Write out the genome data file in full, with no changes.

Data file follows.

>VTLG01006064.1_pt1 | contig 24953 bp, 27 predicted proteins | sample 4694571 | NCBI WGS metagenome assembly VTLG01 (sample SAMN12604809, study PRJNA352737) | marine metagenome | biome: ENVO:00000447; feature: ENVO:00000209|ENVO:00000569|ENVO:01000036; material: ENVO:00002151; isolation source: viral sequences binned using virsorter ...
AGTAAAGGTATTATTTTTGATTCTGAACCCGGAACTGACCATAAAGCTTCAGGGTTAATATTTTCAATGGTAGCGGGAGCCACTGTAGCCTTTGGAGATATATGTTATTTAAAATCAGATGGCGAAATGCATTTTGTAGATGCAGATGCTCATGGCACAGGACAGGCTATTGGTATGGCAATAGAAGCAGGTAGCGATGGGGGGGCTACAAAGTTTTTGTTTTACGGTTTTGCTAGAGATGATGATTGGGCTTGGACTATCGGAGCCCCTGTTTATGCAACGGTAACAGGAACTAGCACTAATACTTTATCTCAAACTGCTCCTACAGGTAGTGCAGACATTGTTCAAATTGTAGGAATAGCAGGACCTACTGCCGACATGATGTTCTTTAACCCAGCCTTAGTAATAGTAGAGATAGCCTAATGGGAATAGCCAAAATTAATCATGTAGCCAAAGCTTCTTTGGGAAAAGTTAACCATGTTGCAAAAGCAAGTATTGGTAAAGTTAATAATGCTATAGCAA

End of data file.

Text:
>VTLG01006064.1_pt1 | contig 24953 bp, 27 predicted proteins | sample 4694571 | NCBI WGS metagenome assembly VTLG01 (sample SAMN12604809, study PRJNA352737) | marine metagenome | biome: ENVO:00000447; feature: ENVO:00000209|ENVO:00000569|ENVO:01000036; material: ENVO:00002151; isolation source: viral sequences binned using virsorter ...
AGTAAAGGTATTATTTTTGATTCTGAACCCGGAACTGACCATAAAGCTTCAGGGTTAATATTTTCAATGGTAGCGGGAGCCACTGTAGCCTTTGGAGATATATGTTATTTAAAATCAGATGGCGAAATGCATTTTGTAGATGCAGATGCTCATGGCACAGGACAGGCTATTGGTATGGCAATAGAAGCAGGTAGCGATGGGGGGGCTACAAAGTTTTTGTTTTACGGTTTTGCTAGAGATGATGATTGGGCTTGGACTATCGGAGCCCCTGTTTATGCAACGGTAACAGGAACTAGCACTAATACTTTATCTCAAACTGCTCCTACAGGTAGTGCAGACATTGTTCAAATTGTAGGAATAGCAGGACCTACTGCCGACATGATGTTCTTTAACCCAGCCTTAGTAATAGTAGAGATAGCCTAATGGGAATAGCCAAAATTAATCATGTAGCCAAAGCTTCTTTGGGAAAAGTTAACCATGTTGCAAAAGCAAGTATTGGTAAAGTTAATAATGCTATAGCAA